Most sexual assaults in the Navy occur after a night of drinking. Officials say many of them could be prevented if someone had spoken up sooner to stop that chain of events. There have been more than 600 sexual assaults involving Navy personnel reported in each of the past two years.
Under a Defense Department initiative, a higher level of command will start addressing the most serious sexual assault offenses starting Thursday. In the Navy, that's someone at the captain level.
NORTHERN IRELAND-QUEEN'S VISIT
NEW: Queen, ex-IRA chief shake hands in Belfast
BELFAST, Northern Ireland (AP) Queen Elizabeth II and a former Irish Republican Army commander have offered each other the hand of peace in a long-awaited encounter symbolizing Northern Ireland's progress in achieving reconciliation after decades of violence.
Northern Ireland Office officials say the monarch and Martin McGuinness met privately today inside a Belfast theater during a cross-community arts event. Media were barred from the event, but the two are expected to have a public handshake later.
Experts say McGuinness was the IRA's chief of staff when the outlawed group assassinated the queen's cousin, Lord Louis Mountbatten, in 1979.
BRITAIN-LOSING THE LORDS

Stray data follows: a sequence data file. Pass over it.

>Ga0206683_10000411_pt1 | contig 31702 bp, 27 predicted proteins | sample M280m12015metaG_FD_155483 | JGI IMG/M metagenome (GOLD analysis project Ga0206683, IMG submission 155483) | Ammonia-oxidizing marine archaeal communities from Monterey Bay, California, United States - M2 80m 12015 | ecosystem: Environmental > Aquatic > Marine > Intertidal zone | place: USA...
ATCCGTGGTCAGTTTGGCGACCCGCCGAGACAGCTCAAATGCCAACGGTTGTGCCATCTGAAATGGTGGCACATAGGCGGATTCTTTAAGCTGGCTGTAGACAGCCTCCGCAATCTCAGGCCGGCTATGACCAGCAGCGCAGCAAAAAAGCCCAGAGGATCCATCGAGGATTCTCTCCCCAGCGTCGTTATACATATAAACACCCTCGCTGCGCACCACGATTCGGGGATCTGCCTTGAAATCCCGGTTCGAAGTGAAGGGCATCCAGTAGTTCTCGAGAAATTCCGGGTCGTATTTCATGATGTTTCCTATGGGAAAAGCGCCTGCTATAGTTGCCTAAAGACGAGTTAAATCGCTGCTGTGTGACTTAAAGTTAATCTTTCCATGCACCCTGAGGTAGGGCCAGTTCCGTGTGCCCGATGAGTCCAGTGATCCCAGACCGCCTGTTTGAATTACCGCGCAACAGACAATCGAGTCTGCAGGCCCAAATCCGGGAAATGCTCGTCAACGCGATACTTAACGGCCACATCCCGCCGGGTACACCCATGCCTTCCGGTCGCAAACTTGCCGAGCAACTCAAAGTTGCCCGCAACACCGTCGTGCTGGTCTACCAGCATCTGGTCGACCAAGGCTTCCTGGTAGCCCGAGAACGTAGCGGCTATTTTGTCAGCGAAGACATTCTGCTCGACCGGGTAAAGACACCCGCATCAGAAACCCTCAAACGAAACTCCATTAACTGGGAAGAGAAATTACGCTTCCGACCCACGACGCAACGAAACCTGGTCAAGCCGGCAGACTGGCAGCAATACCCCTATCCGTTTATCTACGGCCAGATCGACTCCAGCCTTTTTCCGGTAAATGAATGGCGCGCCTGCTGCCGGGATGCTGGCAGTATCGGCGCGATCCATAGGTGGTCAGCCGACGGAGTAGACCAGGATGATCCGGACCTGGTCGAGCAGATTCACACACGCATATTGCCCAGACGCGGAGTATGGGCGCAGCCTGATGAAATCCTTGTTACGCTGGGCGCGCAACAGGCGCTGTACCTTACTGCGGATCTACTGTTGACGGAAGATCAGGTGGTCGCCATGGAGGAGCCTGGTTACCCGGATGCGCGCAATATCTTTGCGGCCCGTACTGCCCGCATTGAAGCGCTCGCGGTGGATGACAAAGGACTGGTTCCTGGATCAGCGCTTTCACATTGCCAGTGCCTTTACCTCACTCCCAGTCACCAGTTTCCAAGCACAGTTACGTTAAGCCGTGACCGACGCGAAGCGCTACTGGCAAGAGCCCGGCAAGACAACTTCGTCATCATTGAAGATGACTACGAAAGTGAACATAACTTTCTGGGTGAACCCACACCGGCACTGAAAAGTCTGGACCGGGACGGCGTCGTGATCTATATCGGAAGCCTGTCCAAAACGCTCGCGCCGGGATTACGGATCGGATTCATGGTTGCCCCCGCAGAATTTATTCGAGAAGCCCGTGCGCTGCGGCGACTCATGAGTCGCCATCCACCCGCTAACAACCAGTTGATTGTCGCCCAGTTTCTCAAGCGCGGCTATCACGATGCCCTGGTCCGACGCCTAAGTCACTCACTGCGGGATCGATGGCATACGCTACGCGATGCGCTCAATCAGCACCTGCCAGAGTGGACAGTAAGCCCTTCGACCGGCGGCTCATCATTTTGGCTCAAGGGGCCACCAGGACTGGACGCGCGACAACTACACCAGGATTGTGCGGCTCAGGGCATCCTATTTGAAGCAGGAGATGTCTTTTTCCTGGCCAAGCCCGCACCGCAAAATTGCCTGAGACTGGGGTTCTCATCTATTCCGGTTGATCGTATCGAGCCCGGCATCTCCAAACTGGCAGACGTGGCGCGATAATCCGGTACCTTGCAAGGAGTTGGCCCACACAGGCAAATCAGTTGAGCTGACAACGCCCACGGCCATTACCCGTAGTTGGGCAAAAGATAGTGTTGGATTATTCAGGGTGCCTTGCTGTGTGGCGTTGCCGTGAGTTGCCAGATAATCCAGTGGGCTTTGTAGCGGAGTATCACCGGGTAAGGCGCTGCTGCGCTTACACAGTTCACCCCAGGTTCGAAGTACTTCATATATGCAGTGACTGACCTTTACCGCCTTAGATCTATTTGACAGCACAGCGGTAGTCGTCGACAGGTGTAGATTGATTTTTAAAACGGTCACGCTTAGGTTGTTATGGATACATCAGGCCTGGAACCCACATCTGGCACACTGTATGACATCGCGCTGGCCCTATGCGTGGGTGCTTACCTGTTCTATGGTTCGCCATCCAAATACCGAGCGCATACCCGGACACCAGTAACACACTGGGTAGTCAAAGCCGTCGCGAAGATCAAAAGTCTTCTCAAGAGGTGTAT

Is Britain ready to lose the House of Lords?
LONDON (AP) Britain's government says it's time to force through long proposed attempts to reform the 700-year-old House of Lords, the country's unelected upper chamber.
Members of the Lords can revise laws proposed by the elected House of Commons and delay their passage, but do not have a role in creating legislation.
Deputy Prime Minister Nick Clegg said Wednesday that the government hoped to replace the 775-member Lords which has its roots in the Middle Ages with a 450-seat, mainly elected chamber, possibly called the Senate.
The task has frustrated British governments for decades, amid dissent from the Lords themselves and squabbles over the likely costs.
"We've been talking about it as a country for 100 years," Clegg says. "I think we should just now get on with it."
NEW: Police: 5 suspected of stealing 9.5 tons of garlic
VIENNA (AP) Austrian police did not need sniffing dogs to locate this suspected heist 9.5 tons of garlic.
The Austria Press Agency says police stopped three overloaded and sagging vans about to cross into Hungary from Austria on Wednesday and found them packed to the roof with the pungent cargo. After questioning the five men in the vehicles they charged them on suspicion of receiving stolen goods.
Police say the garlic apparently came from Spain and estimate its value at $37,500. The men all Romanian nationals were not named, in line with Austrian privacy laws.
APA cites one officer as saying it was clear what the vans were carrying even before their doors were opened.
"All three vehicles really stunk like garlic," he says.